Learning to Breathe: The English Way

Scottish money advice services should pay particular attention to the plans of the UK Treasury for statutory debt management and breathing space schemes for England, Wales, and Northern Ireland.

The schemes, which will not be extended to Scotland, as they fall within areas devolved to the Scottish Parliament, are already provided for by the Debt Arrangement Scheme (DAS) and the Statutory Moratorium process contained within the Bankruptcy (Scotland) Act 2016.

However, early Indications are, that the UK schemes are promising to surpass Scotland’s 14-year-old DAS Scheme in their forward thinking and their protection for financially distressed consumers and may provide a roadmap for improving the Scottish scheme, which in recent years has been struggling to remain relevant.

Length of Breathing Space and Freezing of Interest

The first proposal for the UK scheme, which is worth mentioning, has been called for by Stepchange, and is for the 6-week protection period, that currently applies to Scottish Moratoriums, to be extended to 52 weeks for UK debtors.

Also during that period, UK consumer champion, Martin Lewis, has called for consumers to be protected not just from enforcement action, but also from interest, fees, and charges being applied to their debts (MSE Call on Government to Give People in Debt Real Breathing Space).

If implemented, this would be an improvement on the current position in Scottish moratoriums, which do not freeze the interest and charges on debts (I argued for such a proposal in 2013, in response to the rise in payday lending, but the Scottish Government rejected it at the time, arguing the balance in favour of debtors had gone too far – see Civic Scotland Owes Scotland).

Recognising Debtor Repayments

Another area relates to a recommendation of the Money Advice Service in their recent report: UK Debt Solutions – recommendations for change, which has called for further exploration of debt ‘rehabilitation’, including better recognition of debt repayment.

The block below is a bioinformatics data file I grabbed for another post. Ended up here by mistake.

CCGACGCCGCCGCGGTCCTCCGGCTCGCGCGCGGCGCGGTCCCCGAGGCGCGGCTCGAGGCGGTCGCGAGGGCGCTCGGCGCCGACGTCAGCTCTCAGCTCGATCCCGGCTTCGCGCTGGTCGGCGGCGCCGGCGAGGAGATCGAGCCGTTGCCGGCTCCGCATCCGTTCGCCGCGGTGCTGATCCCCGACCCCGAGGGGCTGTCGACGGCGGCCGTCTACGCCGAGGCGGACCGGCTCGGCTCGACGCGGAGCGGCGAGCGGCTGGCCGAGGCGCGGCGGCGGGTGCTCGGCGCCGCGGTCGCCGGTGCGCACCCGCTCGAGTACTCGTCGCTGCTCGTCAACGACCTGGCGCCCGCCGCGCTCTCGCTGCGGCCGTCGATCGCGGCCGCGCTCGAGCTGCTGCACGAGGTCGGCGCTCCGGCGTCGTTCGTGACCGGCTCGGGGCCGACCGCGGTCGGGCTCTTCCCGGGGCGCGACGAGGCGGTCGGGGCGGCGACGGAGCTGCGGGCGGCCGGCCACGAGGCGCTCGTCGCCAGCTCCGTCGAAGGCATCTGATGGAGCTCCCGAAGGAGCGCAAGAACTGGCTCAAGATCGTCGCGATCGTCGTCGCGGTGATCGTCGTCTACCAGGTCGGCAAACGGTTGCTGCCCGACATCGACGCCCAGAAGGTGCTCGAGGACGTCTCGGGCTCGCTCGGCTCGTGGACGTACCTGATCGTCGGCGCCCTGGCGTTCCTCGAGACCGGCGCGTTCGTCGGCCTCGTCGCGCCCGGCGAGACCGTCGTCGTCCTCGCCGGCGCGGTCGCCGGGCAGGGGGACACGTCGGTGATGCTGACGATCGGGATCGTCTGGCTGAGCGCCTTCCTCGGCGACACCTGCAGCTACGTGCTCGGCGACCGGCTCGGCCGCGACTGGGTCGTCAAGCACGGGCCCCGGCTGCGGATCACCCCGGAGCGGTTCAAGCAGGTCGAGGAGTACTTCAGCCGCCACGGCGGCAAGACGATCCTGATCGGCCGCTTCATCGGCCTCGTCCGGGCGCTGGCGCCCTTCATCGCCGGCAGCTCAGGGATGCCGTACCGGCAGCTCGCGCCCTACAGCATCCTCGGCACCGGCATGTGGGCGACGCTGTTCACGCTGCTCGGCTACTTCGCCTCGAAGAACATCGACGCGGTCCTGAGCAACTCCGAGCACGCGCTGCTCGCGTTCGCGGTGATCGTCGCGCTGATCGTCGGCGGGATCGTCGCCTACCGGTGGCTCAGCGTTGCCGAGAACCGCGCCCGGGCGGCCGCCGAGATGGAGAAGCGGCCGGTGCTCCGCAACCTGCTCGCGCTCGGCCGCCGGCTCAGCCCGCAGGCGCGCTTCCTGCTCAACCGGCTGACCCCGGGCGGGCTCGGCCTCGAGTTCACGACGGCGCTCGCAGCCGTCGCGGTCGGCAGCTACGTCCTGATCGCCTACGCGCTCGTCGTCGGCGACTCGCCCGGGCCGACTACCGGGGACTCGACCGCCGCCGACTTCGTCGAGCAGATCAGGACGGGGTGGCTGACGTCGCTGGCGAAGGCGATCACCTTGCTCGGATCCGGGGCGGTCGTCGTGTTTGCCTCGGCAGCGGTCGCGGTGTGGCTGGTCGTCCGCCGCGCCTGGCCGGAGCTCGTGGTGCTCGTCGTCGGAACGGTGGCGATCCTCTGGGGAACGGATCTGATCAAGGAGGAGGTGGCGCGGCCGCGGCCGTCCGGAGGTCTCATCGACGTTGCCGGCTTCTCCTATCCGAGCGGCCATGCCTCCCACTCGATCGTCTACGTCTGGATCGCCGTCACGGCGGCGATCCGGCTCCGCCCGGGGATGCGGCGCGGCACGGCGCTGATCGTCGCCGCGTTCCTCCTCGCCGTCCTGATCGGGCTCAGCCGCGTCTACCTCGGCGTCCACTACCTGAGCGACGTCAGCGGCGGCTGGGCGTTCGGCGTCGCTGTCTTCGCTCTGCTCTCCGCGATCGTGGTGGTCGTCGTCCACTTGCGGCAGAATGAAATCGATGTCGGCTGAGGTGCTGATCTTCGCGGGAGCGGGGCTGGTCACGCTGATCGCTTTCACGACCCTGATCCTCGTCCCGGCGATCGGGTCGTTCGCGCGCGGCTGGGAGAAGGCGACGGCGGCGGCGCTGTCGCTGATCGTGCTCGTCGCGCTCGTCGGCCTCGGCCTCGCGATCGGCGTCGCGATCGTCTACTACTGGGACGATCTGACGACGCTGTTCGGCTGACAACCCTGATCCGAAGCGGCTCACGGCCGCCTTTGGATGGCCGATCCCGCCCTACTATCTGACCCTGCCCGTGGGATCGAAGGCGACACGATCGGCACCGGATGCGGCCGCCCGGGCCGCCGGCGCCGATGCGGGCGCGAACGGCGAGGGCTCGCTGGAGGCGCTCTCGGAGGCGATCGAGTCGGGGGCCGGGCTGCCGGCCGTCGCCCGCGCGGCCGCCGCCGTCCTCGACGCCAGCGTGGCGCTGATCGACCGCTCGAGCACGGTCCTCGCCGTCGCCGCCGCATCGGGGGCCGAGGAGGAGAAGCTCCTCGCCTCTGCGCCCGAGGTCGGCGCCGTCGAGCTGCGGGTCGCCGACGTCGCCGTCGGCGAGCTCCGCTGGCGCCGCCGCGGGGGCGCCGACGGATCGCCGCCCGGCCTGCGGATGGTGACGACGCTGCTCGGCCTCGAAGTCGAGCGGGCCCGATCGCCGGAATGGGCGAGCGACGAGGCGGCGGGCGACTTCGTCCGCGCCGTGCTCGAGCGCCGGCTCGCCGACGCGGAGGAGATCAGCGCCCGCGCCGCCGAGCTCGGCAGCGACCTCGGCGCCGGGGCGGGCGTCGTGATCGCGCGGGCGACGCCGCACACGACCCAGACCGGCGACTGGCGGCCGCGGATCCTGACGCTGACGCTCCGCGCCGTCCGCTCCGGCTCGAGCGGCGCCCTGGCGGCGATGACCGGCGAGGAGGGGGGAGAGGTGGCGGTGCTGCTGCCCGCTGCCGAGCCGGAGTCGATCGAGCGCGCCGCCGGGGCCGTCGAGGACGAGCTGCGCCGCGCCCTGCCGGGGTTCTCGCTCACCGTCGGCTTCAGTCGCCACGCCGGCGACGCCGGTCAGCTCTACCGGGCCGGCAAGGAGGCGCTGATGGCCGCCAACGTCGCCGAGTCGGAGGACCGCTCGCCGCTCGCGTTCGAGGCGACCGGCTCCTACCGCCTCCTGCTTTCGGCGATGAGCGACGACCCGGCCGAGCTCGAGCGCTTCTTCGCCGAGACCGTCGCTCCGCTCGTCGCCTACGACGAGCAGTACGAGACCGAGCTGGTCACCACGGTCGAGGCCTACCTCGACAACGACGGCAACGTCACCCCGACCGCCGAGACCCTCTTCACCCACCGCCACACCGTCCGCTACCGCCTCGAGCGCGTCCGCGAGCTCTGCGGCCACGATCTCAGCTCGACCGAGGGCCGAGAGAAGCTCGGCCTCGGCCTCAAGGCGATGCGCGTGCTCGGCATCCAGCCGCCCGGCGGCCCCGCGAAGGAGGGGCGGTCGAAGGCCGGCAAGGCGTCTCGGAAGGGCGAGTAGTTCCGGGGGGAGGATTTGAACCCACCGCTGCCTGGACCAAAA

It is a simple fact in Scotland, regardless of how much the Scottish Government promotes the Debt Arrangement Scheme over other solutions, bankruptcy can have a less damaging effect on someone’s credit rating than repaying their debts can. In bankruptcy, the debtor’s liability for their debts are ended when the debtor receives their discharge, normally after one year; whereas the person who takes ten years to repay their debts, must accept their accounts will show as being in arrears for that length of time (and their account payment history may appear for another six years after that).

Lack of Capacity

Finally, however, it may be that Scotland still has something to teach in relation to statutory debt repayment schemes, other than the mistakes we made.

It is quite clear that the UK will face the same problems that Scotland has, in that supply for free services is being outstripped by demand and the creation of a statutory scheme is likely to add to that demand.

In Scotland, it was not until after 2011 that the Debt Arrangement Scheme took off, when rules allowed greater opportunity for the private sector to participate. However, the practices of some parts of the private sector, particularly in relation to fees, are as much a cause for concern as they are elsewhere in the UK in relation to debt management plans.

It is partly for this reason, the Scottish Government have indicated they will consult on the introduction of a form of the Fair Share Scheme which is operated voluntarily by the UK clearing banks with organisations like Stepchange and Payplan.

The simple truth is, that although organisations like the Money Advice Trust appear to want to restrict provision of the service in the UK to free providers (Making the Treasury’s breathing space scheme as effective as possible), the capacity of the private sector will be required, although this does not mean services cannot still be provided on a free to consumer basis.

In conclusion

Scotland may have led the way in the UK with statutory debt repayment schemes and breathing space processes; however, that doesn’t mean we have a monopoly on knowledge. There are still things we can learn, as it is certainly true the Scottish schemes are not meeting expectations.

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